The output of the smartphone app consists of angular rates of change with time, but the angle time series was needed to assess hand shake amplitude. This was derived by cumulative summing of the rates of change. The output angle time series showed the expected fluctuations due to hand shake, superimposed on an apparently linear gyro drift. This drift was fairly consistent between measurements, but differed significantly among the three axes, and was never more than 1 mr/s. A linear regression analysis allowed removal of the gyro drift, and the hand shake amplitude appeared as the standard error in the regressive fit. These standard errors were found for each of the three orthogonal axes for the four cases described above. These are tabulated below (1mr = ‘1 in 1000’ = 3.4 minutes of arc) with roll, pitch and yaw axes defined as usual.


Hand shake magnitude (milliradians)


Stance​
Roll​
Pitch​
Yaw​
Sitting with rest​
0.46​
0.54​
0.42​
Standing with rest​
1.83​
1.62​
1.67​
Sitting without rest​
0.45​
1.02​
0.66​
Standing without rest​
1.40​
1.44​
2.34​


It must be emphasised that is a moot point what can be read into these figures. The gyro drift might not be linear; even more to the point, holding binoculars still is mildly stressful, and performance degrades as tiredness sets in. The results were obtained by standard simple error analysis, with an assumption of a Gaussian error distribution, which may not be a good model, and the ‘error in the error’ cannot easily be found. Some appreciation of the latter could be obtained by multiple repeats of the measurement process, for which I lack the patience.

Comparing standing with sitting (elbows supported), it is evident, and unsurprising, that the pointing accuracy is improved in all axes by sitting. This improvement is about 3 - 4 times, with or without the forehead rest, except in yaw where it is a little less when standing. Comparing the performance with and without the forehead rest, it is seen that when sitting there is a substantial improvement of almost a factor of two in pitch with the rest in position. This might well be expected; however the improvement by about a factor of 1.5 in yaw is more surprising. When standing, the presence of the rest appears to mildly degrade performance in roll and pitch, but improve in yaw: as remarked above, caution should be applied to small changes.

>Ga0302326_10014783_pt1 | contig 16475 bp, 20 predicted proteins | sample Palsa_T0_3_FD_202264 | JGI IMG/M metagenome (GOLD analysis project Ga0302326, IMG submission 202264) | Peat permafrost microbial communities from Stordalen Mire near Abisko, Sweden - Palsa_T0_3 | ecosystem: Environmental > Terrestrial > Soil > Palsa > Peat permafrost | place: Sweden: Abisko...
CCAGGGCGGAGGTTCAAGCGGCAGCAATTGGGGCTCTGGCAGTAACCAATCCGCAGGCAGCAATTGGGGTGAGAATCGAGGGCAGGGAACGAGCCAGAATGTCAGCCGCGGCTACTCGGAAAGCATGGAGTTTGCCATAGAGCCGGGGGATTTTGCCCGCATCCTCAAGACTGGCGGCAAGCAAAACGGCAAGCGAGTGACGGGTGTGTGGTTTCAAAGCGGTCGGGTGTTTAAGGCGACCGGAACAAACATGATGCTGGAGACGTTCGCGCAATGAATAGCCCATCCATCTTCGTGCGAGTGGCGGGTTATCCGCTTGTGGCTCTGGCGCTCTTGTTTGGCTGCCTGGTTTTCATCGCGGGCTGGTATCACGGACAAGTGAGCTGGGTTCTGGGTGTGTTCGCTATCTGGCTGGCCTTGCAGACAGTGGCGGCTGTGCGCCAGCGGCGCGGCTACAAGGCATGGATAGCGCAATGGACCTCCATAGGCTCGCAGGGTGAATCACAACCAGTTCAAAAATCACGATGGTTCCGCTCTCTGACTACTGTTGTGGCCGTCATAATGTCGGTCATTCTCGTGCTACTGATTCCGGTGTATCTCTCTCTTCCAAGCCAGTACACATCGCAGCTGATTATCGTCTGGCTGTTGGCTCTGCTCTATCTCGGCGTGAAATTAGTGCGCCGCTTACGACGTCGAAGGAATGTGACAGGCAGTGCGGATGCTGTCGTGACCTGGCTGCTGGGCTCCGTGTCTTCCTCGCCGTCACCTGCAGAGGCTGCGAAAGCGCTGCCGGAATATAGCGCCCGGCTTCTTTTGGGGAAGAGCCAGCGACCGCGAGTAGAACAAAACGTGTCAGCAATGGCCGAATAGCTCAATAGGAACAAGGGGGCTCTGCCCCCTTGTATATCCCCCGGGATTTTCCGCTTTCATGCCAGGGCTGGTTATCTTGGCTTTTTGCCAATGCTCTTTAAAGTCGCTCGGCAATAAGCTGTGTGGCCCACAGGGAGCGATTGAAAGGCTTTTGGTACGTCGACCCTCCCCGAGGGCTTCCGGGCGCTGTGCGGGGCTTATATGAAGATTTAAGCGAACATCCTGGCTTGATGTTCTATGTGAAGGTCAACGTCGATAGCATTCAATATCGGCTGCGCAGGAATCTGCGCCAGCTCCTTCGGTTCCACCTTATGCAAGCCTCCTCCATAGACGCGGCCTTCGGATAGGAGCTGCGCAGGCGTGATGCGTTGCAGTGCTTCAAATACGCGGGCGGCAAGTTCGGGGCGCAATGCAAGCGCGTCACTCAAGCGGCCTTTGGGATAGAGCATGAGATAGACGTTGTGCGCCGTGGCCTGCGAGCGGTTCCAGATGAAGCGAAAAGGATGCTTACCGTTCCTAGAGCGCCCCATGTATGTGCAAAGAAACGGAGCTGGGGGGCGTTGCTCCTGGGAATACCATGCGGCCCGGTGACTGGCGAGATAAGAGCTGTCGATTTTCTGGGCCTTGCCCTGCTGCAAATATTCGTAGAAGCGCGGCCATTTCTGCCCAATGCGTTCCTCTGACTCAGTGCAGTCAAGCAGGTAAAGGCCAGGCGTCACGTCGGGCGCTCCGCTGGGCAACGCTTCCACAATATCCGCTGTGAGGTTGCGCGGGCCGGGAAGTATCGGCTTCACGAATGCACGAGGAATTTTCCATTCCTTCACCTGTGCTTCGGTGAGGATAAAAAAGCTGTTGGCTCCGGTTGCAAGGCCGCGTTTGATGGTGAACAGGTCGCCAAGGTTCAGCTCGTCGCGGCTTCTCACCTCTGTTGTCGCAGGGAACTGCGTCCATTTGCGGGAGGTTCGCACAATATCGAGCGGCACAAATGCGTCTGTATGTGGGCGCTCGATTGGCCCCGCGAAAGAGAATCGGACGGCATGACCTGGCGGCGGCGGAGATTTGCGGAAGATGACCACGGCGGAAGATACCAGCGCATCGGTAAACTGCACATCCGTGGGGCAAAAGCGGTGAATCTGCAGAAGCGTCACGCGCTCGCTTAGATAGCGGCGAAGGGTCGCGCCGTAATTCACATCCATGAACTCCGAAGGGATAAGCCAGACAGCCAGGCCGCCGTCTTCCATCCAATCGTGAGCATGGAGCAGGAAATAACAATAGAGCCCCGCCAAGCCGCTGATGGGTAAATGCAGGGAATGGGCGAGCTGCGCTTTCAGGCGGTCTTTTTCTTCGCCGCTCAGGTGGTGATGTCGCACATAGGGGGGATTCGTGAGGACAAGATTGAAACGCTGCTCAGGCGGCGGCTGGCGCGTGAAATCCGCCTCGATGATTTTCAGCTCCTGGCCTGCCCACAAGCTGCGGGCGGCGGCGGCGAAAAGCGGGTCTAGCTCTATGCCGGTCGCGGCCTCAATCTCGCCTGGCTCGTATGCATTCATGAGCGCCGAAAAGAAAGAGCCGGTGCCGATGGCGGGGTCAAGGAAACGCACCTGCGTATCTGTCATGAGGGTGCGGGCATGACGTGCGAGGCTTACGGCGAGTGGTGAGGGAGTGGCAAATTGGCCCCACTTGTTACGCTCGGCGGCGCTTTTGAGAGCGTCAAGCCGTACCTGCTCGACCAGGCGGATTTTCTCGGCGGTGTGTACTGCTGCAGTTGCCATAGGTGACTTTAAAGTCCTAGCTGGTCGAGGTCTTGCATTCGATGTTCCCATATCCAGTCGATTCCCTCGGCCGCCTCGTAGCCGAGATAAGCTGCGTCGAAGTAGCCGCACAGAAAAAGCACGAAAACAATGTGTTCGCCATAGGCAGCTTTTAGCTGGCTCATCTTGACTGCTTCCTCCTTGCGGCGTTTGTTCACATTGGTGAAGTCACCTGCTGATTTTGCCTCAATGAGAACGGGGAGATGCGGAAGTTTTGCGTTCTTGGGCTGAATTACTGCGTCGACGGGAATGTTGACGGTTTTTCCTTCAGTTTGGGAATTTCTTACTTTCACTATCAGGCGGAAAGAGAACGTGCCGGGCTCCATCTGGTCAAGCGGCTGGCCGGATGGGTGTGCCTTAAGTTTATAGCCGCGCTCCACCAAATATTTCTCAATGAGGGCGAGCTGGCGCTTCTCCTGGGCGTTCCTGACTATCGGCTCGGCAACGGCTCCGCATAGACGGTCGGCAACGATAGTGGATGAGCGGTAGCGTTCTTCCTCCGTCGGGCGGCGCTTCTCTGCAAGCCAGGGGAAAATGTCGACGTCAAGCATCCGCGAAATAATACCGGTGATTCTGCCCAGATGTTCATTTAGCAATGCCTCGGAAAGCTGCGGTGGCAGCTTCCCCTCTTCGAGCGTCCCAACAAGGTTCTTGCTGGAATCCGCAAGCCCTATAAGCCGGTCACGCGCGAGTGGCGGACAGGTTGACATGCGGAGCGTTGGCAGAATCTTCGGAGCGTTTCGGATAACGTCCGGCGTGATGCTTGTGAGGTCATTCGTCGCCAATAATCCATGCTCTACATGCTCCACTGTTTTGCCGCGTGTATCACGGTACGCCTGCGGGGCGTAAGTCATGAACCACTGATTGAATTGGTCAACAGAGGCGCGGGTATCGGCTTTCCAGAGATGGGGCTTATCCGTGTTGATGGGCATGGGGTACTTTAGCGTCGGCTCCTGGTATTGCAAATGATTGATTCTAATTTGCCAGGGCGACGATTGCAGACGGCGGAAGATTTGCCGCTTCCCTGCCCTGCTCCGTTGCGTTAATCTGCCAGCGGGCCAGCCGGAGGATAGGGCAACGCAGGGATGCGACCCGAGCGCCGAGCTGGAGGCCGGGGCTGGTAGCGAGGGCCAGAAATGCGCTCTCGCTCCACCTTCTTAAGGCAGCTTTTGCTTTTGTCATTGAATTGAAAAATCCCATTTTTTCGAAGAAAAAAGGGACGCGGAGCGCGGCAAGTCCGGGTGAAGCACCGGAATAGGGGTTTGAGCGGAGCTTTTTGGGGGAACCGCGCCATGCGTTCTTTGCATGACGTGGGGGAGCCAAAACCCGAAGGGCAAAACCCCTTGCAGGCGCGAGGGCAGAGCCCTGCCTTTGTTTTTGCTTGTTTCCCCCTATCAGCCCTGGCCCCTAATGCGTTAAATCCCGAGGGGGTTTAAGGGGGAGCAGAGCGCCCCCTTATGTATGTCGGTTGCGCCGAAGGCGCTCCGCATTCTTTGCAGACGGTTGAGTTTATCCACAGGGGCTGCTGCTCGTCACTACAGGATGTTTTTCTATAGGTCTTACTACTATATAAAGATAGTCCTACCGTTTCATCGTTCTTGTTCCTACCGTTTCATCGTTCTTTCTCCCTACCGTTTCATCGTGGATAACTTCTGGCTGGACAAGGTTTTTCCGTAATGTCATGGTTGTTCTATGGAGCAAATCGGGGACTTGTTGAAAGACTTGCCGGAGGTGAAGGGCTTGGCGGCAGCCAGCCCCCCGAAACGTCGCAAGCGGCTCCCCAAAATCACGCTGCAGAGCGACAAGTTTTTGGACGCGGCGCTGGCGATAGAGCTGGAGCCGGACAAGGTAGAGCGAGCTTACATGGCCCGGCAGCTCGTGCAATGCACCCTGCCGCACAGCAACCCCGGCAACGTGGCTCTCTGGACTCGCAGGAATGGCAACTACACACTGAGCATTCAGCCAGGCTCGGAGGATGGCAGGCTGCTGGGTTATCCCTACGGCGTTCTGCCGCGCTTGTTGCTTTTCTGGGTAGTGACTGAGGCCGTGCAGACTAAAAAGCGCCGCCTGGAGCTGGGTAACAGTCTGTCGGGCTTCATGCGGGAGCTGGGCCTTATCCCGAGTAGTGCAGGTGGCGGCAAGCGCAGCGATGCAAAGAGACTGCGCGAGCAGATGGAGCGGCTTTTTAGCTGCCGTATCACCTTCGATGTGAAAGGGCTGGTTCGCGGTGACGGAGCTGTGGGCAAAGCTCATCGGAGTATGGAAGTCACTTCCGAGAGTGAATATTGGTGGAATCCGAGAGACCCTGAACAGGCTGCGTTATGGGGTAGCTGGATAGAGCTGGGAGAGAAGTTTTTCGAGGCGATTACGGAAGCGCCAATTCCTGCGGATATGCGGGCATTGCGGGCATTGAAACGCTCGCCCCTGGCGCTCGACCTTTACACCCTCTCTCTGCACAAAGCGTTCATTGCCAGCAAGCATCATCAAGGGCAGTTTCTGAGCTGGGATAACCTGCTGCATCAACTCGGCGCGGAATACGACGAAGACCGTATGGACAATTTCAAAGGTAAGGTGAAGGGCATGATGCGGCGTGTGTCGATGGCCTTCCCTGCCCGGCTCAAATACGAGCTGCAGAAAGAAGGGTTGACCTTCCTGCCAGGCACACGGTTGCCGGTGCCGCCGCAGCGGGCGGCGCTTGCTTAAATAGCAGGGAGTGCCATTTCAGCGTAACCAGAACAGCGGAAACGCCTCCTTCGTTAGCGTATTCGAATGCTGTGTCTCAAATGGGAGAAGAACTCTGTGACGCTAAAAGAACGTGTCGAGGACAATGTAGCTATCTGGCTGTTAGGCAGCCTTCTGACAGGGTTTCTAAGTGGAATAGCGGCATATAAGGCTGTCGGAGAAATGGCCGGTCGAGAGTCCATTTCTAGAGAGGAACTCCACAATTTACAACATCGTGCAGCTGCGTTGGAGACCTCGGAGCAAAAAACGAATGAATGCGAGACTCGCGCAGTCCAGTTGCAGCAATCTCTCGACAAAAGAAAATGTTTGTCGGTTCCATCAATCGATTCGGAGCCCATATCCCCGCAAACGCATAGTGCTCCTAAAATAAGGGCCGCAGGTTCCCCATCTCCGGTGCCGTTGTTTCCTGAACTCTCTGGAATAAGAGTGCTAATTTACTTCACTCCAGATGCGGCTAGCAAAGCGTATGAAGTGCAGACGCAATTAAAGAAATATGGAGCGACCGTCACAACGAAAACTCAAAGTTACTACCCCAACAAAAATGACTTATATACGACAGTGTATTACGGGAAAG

In a separate analysis of the raw angular rate data using MATLAB, the gyro performance was checked by observing the noise floor spectrum while stationary and while rotated at 33.33 rpm. Its level was consistent with the specification of the device. The spectrum of the fluctuation rate revealed that most of the hand shake took place at low frequencies, below 15 Hz, as would be expected; more surprising (to the writer) there were clear spikes at 6.5, 9.8 and 10.9 Hz, which arise from natural hand tremor. This tremor was not apparent to the writer.

In summary, for this user:​

  • Pointing accuracy was roughly 1 milliradian​
  • About 3 times improvement in pointing accuracy resulted from sitting with elbows supported rather than standing​
  • Use of the forehead rest improved pointing accuracy in pitch by almost twice when sitting; this leads to all three axes having similar hand shake, a worthwhile improvement​
  • When standing it is questionable whether there is any benefit in using the forehead rest​
 

[email protected]

Well-known member
Supporter
Rather than shell out almost £3k for the Swarovski binoculars to test the forehead rest, I opted to make such a rest, customised to the shape of my forehead, for my Zeiss 10x42 T*FL binoculars.

Pointing stability was then measured by strapping a Motorola G7 Power Android smartphone to the optics and using the SensorData application to read out the 3-axis rate gyro data from the embedded Bosch BMI160 MEMS Inertial Measurement Unit. The data was sampled at 200 Hz and exported to the LibreOffice Calc spreadsheet for analysis. Measurements were taken with and without the forehead rest in position. Two stances were adopted: holding the binoculars with the elbows supported on a table while sitting, as might be done in a hide; and also while standing without other support. These four measurement sets were taken in rapid succession to ensure a uniform level of observer capability. Each measurement lasted for about a minute, and had large startup and shutdown transients associated with picking up and setting down the binoculars. These transients were removed from the dataset before further processing.